Student Level: Masters, Honours

Hepatitis B virus (HBV) infection can cause metabolic derangement in patients with chronic liver disease, suggesting clinical associations between HBV infection and host metabolism. A clearer understanding of the metabolic pathways affected by HBV, and their role in HBV pathogenesis, should help to develop novel therapeutic strategies to cure the disease. Clinical and primary (in vitro) results from our group indicate that a variant minor allele of TM6SF2 (rs58542926) is associated with increased HBV viral load, which is the opposite to what we observe in chronic hepatis C. We are interested to understand the mechanisms of chronic liver disease due to both these viruses, particularly the differing effects on liver metabolism.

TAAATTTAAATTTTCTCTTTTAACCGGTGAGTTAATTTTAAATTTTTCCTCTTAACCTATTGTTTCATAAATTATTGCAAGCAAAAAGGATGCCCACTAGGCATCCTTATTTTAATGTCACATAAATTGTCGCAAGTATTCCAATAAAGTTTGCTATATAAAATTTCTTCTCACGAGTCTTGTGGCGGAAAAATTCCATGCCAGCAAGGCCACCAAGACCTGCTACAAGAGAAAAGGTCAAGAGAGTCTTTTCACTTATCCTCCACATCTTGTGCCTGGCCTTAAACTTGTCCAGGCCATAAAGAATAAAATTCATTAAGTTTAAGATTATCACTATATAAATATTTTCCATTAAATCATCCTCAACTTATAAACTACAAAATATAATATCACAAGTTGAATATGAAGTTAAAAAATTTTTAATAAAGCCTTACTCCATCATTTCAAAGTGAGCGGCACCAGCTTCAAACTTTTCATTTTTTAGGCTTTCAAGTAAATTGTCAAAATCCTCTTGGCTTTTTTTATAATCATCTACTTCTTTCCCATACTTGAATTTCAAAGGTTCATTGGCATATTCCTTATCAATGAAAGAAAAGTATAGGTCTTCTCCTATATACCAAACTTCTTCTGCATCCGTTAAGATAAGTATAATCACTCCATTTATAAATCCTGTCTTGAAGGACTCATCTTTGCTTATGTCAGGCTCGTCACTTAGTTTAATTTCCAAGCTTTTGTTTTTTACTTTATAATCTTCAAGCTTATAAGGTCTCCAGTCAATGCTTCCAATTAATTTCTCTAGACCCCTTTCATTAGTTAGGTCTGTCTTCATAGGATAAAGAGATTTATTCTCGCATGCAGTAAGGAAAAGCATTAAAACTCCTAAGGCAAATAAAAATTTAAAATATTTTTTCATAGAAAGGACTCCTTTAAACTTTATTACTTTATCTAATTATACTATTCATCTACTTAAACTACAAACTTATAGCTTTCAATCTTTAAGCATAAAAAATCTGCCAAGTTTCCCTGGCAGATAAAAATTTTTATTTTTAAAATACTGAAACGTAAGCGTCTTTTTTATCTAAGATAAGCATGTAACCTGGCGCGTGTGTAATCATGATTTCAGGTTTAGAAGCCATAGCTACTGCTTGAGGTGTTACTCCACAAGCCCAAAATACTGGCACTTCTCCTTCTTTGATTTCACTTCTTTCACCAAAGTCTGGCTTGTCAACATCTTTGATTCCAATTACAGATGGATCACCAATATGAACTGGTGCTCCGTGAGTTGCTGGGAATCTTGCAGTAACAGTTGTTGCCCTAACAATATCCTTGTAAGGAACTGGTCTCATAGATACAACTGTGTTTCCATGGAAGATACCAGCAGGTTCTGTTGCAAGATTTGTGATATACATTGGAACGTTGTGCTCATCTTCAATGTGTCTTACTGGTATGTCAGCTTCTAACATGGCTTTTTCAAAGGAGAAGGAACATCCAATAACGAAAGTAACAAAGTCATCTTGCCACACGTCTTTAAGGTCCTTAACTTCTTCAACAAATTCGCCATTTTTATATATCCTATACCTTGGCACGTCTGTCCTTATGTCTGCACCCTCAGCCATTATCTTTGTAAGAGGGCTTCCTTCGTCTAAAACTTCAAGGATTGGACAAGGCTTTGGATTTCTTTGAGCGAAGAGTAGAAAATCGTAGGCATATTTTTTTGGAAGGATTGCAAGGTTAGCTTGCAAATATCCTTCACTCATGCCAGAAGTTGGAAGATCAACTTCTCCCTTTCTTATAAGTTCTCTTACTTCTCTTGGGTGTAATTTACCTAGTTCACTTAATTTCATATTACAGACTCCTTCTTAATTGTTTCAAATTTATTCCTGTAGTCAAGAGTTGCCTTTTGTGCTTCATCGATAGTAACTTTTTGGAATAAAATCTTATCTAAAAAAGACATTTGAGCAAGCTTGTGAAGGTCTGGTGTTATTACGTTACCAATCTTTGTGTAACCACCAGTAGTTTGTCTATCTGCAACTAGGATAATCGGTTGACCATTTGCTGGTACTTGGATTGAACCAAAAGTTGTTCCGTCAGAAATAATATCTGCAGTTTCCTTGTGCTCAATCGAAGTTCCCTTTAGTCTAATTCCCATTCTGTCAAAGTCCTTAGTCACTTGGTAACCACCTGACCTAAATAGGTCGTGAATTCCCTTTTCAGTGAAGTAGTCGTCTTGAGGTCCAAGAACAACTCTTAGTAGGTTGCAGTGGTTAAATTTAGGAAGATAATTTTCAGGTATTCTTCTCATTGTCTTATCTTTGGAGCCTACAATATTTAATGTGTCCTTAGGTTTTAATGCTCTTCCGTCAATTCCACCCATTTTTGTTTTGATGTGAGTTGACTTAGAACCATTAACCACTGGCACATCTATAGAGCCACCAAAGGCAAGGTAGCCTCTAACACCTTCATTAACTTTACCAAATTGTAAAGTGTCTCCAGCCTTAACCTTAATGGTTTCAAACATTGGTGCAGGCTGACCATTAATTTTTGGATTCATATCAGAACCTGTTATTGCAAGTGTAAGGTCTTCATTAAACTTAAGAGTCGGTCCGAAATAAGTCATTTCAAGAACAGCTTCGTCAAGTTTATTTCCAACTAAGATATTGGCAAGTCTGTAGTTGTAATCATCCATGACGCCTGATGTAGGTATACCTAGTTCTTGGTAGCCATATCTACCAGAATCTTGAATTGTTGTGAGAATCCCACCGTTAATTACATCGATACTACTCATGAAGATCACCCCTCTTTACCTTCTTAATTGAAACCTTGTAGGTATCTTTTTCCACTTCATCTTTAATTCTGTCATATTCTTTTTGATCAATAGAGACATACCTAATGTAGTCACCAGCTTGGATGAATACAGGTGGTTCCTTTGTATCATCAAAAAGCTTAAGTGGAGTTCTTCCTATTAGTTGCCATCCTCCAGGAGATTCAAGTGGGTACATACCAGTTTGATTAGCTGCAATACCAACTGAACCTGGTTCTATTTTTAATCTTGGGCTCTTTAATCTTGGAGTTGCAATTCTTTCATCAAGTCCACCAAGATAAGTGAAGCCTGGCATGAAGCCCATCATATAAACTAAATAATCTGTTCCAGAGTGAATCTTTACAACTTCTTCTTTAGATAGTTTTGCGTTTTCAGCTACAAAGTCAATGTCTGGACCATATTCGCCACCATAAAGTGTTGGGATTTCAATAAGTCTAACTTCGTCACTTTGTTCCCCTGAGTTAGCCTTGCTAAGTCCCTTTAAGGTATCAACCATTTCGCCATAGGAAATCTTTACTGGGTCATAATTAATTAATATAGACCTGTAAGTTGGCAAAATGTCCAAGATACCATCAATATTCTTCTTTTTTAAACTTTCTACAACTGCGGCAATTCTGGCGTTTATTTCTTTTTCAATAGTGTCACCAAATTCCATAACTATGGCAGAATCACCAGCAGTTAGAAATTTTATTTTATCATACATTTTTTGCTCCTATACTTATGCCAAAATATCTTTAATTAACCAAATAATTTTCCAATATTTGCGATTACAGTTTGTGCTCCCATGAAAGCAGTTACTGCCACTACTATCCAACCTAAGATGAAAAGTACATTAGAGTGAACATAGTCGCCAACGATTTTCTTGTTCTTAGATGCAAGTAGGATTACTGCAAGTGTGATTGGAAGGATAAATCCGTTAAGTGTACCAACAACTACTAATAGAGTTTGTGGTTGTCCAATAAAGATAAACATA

Supervisor: Associate Professor Mark Douglas – mark.douglas@sydney.edu.au

Co- Supervisor: Dr Anis Khan – anis.khan@sydney.edu.au